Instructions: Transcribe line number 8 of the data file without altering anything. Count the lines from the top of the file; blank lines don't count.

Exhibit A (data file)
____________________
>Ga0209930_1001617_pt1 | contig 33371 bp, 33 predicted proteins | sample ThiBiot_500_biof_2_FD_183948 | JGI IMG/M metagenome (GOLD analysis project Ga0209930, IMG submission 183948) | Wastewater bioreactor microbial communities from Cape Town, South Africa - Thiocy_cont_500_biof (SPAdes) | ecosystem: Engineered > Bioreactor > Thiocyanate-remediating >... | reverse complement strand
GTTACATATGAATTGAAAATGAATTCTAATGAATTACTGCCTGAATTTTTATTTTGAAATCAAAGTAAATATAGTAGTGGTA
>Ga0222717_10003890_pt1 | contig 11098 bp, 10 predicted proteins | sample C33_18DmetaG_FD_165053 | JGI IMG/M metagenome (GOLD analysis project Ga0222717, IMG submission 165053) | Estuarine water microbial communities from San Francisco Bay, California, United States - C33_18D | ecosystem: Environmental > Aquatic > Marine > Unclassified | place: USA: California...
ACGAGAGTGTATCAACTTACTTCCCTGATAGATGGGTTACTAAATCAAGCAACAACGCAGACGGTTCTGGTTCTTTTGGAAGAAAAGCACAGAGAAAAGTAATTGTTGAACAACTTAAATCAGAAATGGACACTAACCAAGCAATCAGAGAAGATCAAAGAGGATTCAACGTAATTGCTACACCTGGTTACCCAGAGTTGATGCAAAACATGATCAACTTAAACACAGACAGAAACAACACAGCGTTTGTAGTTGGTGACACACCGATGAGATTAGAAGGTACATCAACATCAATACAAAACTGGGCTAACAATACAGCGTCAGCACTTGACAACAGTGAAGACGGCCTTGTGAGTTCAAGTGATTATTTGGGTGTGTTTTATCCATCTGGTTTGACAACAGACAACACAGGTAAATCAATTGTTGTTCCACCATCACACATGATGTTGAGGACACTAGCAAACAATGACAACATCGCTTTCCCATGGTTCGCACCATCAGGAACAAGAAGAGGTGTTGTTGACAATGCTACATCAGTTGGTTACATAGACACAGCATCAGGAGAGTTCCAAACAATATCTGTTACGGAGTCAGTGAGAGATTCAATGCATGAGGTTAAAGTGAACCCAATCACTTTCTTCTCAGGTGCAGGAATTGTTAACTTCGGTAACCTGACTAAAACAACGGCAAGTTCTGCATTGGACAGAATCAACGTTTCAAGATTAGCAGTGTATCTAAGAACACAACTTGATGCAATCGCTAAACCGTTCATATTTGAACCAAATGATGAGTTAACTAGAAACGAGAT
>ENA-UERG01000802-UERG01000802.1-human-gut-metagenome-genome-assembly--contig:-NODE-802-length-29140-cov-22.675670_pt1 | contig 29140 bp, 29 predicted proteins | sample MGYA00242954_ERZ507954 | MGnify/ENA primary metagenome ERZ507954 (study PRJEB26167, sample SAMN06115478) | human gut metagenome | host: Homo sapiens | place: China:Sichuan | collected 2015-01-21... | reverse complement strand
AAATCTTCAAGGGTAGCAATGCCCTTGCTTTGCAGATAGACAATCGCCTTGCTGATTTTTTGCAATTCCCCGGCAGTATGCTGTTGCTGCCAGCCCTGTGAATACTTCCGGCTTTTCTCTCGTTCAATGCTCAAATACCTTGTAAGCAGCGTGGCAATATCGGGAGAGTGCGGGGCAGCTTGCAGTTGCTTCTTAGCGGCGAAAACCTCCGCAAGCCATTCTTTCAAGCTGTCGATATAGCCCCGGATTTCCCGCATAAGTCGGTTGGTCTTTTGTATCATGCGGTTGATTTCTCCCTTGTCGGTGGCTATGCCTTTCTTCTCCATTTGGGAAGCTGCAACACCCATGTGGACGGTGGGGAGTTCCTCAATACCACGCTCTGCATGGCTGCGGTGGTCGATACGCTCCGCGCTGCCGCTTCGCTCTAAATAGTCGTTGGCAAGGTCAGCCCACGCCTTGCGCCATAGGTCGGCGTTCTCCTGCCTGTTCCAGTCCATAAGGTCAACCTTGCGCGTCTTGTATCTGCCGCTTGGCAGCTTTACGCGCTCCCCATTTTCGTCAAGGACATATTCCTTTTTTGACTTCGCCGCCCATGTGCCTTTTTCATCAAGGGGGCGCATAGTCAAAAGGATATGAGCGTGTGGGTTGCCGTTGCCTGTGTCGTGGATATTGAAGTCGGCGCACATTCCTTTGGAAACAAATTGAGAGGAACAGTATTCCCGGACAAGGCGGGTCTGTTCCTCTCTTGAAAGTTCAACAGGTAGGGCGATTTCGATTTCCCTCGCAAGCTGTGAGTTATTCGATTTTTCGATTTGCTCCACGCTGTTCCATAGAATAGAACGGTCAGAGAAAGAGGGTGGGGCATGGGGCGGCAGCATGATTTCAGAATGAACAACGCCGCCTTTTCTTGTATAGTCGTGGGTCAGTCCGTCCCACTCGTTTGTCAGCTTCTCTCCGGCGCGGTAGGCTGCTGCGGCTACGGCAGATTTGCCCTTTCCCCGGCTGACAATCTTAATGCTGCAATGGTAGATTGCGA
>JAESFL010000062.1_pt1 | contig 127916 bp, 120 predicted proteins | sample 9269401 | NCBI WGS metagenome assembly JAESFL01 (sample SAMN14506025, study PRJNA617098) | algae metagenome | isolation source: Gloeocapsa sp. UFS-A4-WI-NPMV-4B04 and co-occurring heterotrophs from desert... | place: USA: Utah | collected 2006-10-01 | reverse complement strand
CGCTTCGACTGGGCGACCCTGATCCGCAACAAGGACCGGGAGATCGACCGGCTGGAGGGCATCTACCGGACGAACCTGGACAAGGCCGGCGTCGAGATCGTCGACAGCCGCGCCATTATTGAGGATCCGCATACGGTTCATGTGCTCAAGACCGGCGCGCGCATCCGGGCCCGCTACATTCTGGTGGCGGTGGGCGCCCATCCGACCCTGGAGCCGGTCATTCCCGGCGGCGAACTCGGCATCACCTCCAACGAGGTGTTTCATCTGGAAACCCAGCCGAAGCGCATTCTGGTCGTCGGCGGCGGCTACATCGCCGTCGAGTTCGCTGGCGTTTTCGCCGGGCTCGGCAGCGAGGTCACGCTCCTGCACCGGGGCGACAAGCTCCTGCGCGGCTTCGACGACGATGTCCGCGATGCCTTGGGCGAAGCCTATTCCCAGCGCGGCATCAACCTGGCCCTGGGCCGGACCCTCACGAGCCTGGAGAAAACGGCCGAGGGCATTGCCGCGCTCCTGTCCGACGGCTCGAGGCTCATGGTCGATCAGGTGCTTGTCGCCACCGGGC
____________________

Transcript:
CGCTTCGACTGGGCGACCCTGATCCGCAACAAGGACCGGGAGATCGACCGGCTGGAGGGCATCTACCGGACGAACCTGGACAAGGCCGGCGTCGAGATCGTCGACAGCCGCGCCATTATTGAGGATCCGCATACGGTTCATGTGCTCAAGACCGGCGCGCGCATCCGGGCCCGCTACATTCTGGTGGCGGTGGGCGCCCATCCGACCCTGGAGCCGGTCATTCCCGGCGGCGAACTCGGCATCACCTCCAACGAGGTGTTTCATCTGGAAACCCAGCCGAAGCGCATTCTGGTCGTCGGCGGCGGCTACATCGCCGTCGAGTTCGCTGGCGTTTTCGCCGGGCTCGGCAGCGAGGTCACGCTCCTGCACCGGGGCGACAAGCTCCTGCGCGGCTTCGACGACGATGTCCGCGATGCCTTGGGCGAAGCCTATTCCCAGCGCGGCATCAACCTGGCCCTGGGCCGGACCCTCACGAGCCTGGAGAAAACGGCCGAGGGCATTGCCGCGCTCCTGTCCGACGGCTCGAGGCTCATGGTCGATCAGGTGCTTGTCGCCACCGGGC